Analysis: Progress, of sorts

ByDAVID HOROVITZ
April 26, 2010 01:58

Mitchell might, just possibly, be close to persuading the sides to set out their positions. Maybe.

3 minute read.



Abbas and Mitchell.

Abbas Mitchell 311. (photo credit:Associated Press)

Prime Minister Binyamin Netanyahu has made abundantly clear in the last few days that he has “red lines” where building in Jerusalem is concerned, and he’s not going to cross them.

“The Palestinian demand is that we prevent Jews from building in Jewish neighborhoods in Jerusalem,” he told ABC last week. “That is an unacceptable demand.”

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And to Channel 2, on Thursday, he said, equally flatly: “There will be no freeze in Jerusalem.”

At the same time, the Palestinian Authority has repeatedly insisted that it won’t resume what Mahmoud Abbas at the weekend called “real negotiations” with Israel on final-status issues unless or until there is a halt to building beyond the green line, emphatically including Jerusalem.

So how is it that US special envoy George Mitchell left the region on Sunday ostensibly hopeful that, when he returns in a week or so, he will finally be able to get at least indirect “proximity” talks moving?

One possibility is that the two mutually mistrustful sides – and for once of late, I’m not talking here about mistrustful Israelis and Americans, but rather mistrustful Israelis and Palestinians – are prepared to at least enter the proximity framework despite their differences.

Among the preconditions that have held up progress so far: Netanyahu wants Abbas to declare his recognition of Israel as a Jewish state, and Abbas wants Netanyahu to stop the bulldozers in east Jerusalem. Neither is going to get what he wants from the other for now, but it may be that Abbas is close to joining Netanyahu in assenting to the indirect framework anyway.

According to Netanyahu, at least, the US has made plain its position. The Americans, he told Channel 2, “understand that the demand for preconditions is mistaken.”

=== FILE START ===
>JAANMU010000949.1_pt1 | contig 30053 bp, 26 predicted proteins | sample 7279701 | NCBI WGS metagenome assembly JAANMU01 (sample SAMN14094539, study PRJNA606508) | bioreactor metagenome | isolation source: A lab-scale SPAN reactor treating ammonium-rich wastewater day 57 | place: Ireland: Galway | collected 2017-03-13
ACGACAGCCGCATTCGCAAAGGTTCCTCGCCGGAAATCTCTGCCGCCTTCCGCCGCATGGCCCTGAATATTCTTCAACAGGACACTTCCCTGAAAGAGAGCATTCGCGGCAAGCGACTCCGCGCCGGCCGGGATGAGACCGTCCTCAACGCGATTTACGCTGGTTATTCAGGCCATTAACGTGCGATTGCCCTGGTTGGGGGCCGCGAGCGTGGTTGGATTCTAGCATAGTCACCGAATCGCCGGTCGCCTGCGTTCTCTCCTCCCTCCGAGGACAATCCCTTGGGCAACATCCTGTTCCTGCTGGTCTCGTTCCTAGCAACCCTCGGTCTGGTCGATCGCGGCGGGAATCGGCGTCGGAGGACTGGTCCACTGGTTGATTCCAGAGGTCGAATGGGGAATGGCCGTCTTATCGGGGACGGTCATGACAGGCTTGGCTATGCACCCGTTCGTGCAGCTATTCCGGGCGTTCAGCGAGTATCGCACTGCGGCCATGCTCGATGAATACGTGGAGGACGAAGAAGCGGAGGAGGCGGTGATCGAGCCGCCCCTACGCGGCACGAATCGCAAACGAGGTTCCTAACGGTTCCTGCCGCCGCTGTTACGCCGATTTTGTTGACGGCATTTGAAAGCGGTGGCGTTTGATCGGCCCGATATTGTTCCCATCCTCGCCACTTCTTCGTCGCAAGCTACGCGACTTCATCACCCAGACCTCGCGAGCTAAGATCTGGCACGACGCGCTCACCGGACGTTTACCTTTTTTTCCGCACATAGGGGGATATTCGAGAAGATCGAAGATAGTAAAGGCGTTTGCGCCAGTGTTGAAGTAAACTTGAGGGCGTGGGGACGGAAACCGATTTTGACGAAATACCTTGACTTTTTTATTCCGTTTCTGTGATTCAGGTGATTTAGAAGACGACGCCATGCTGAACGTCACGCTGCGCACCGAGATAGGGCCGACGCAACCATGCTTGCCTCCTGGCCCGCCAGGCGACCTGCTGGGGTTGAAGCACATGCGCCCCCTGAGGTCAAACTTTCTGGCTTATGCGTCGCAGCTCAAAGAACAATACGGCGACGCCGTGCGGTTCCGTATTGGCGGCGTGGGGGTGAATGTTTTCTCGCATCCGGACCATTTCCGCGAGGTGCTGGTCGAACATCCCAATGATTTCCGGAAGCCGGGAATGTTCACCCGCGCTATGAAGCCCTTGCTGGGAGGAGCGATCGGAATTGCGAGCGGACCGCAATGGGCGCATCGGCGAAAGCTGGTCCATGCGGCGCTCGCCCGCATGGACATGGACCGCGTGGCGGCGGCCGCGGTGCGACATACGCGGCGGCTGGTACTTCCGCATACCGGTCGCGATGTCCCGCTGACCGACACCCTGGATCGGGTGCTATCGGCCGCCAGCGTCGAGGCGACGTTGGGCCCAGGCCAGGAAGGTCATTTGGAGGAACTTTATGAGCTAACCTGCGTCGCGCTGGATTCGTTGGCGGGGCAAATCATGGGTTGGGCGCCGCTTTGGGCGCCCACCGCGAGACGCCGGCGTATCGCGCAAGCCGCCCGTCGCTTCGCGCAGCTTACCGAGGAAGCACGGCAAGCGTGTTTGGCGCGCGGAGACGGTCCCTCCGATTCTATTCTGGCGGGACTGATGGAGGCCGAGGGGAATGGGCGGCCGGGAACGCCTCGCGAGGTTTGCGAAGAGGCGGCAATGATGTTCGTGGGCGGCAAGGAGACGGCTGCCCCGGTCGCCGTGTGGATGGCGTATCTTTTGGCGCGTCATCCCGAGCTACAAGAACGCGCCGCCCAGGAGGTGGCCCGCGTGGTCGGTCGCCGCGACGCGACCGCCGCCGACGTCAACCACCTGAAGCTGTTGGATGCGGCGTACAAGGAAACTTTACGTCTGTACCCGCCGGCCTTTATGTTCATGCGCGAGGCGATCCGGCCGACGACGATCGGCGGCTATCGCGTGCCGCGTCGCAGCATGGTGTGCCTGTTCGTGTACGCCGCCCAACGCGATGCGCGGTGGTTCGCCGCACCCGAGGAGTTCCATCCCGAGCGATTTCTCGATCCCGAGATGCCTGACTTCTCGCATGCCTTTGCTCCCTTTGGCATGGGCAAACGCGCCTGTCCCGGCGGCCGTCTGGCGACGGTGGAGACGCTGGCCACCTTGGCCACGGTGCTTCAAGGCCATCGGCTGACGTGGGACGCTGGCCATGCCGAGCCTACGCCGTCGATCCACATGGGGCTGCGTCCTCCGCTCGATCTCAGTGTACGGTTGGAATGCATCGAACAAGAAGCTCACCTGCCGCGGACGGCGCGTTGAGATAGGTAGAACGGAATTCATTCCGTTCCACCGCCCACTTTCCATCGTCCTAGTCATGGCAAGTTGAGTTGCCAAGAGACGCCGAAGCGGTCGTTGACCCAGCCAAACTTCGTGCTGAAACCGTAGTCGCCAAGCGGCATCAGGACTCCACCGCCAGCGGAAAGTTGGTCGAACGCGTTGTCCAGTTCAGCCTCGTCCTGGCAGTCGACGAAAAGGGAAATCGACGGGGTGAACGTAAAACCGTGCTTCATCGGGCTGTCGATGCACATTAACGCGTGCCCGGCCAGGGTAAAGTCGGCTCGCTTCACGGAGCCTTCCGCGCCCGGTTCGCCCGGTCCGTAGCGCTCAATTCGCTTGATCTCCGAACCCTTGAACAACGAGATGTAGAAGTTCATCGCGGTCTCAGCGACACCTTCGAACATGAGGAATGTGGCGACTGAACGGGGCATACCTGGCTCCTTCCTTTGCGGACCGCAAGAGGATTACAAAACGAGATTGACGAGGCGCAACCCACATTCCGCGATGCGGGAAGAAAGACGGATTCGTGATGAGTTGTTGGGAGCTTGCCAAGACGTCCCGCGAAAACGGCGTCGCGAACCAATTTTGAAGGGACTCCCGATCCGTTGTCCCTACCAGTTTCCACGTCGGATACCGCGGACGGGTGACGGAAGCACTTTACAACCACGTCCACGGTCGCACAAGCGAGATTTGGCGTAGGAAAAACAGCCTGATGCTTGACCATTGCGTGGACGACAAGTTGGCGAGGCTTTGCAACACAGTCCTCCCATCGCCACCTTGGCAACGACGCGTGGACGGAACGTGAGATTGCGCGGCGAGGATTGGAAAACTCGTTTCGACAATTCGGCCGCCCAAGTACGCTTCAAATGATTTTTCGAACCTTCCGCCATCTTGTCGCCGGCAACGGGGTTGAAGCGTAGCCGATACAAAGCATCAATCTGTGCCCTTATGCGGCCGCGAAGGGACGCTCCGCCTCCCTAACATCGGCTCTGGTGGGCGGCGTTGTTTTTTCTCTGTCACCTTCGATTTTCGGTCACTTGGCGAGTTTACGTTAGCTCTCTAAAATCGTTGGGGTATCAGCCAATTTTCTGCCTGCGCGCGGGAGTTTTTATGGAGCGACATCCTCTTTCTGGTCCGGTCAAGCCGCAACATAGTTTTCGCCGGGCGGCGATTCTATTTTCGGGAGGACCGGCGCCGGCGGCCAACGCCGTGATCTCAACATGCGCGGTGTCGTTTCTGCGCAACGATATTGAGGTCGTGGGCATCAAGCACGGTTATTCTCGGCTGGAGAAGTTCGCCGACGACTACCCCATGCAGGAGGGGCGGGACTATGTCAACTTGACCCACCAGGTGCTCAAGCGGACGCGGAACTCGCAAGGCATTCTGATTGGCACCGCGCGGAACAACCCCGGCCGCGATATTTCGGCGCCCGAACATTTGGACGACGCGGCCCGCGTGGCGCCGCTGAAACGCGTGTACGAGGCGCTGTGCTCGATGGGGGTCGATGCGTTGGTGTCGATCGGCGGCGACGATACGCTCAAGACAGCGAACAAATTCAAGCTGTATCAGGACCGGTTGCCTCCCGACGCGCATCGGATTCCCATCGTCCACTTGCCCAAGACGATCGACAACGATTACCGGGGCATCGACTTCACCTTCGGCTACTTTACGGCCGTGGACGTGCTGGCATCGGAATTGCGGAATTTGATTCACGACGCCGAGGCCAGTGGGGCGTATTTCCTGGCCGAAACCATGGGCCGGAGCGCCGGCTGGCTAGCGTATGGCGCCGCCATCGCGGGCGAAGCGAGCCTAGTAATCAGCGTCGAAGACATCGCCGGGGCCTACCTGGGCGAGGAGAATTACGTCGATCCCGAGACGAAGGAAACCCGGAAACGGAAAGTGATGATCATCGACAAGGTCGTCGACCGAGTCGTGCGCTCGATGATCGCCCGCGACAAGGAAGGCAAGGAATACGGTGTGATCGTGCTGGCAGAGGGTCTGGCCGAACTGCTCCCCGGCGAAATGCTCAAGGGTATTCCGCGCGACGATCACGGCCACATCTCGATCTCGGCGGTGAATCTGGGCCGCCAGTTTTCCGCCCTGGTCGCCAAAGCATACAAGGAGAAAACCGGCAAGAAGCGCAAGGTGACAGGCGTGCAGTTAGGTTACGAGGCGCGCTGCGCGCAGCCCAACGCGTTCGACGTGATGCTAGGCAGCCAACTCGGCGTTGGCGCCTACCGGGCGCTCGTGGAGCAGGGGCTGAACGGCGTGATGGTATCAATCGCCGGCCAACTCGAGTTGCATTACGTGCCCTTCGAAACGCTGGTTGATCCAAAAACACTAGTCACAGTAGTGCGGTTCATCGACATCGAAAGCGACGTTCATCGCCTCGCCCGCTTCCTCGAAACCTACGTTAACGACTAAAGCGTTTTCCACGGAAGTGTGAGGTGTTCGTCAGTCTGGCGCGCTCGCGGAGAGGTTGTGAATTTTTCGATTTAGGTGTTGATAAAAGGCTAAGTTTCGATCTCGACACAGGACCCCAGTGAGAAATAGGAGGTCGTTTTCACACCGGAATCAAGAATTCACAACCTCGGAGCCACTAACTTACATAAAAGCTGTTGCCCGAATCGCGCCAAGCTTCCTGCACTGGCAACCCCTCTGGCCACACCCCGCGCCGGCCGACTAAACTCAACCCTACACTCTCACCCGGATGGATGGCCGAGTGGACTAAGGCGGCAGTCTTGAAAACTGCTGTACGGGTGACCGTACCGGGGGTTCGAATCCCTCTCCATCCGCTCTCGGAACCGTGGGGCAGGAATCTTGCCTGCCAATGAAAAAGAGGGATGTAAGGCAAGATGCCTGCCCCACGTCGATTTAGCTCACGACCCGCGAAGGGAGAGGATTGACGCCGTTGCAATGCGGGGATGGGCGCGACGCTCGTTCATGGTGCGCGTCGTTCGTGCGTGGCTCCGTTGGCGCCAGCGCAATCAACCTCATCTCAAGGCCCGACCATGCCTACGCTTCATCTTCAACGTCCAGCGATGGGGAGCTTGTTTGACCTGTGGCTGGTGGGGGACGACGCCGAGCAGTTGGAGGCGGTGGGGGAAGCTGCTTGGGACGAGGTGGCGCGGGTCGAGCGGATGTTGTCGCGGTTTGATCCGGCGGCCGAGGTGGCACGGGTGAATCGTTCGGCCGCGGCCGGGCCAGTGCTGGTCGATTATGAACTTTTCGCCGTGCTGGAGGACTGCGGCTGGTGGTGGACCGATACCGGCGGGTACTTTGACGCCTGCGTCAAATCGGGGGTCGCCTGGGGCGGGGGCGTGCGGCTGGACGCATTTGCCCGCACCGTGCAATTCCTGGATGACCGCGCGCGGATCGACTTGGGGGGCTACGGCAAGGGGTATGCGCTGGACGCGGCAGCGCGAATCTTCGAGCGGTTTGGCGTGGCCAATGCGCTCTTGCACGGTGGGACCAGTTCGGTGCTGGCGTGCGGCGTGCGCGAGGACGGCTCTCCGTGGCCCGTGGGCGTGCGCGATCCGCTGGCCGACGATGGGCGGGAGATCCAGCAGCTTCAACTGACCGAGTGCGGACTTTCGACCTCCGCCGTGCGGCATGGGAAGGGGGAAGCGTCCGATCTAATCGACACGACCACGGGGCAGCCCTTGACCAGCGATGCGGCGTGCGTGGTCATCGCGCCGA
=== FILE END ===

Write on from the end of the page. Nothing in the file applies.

Netanyahu is said to have issued various positive signals to the Americans in recent days, including, as he did in the Thursday interview, suggesting that the fate of Arab neighborhoods in undivided, sovereign Jerusalem will be up for discussion after all.

If Abbas has given any ground, it’s not immediately apparent. But then, the Palestinians are so much more savvy than the Israelis in opting not to publicize what the US may or may not be asking them to say and do, and what they’ve been saying and doing in response.

The latest Mitchell visit has produced several frenzied and, in some cases, inaccurate headlines and dispatches. It featured no discussion of the possibility of a Palestinian state being established within temporary borders. Neither was there talk of the US imposing a peace accord. This, despite Abbas’s Saturday plea to the Obama administration to do “your duty to call for the steps in order to reach the solution, and impose the solution – impose it.”

The prosaic reality is that the indefatigable Mitchell might, just possibly, be close to persuading the two sides to, separately, set out their positions for the benefit of themselves and the Americans, with the ambition of actually getting them to talk directly to each other in a few months’ time.

This would not constitute the kind of progress likely to set the champagne corks popping and galvanize serious optimism – especially as each side may only be tentatively entering the unpromising framework in the hope that it will be able to blame the other for inevitable failure down the road.

What it would constitute, however, is something that has been lacking for a year: a start.

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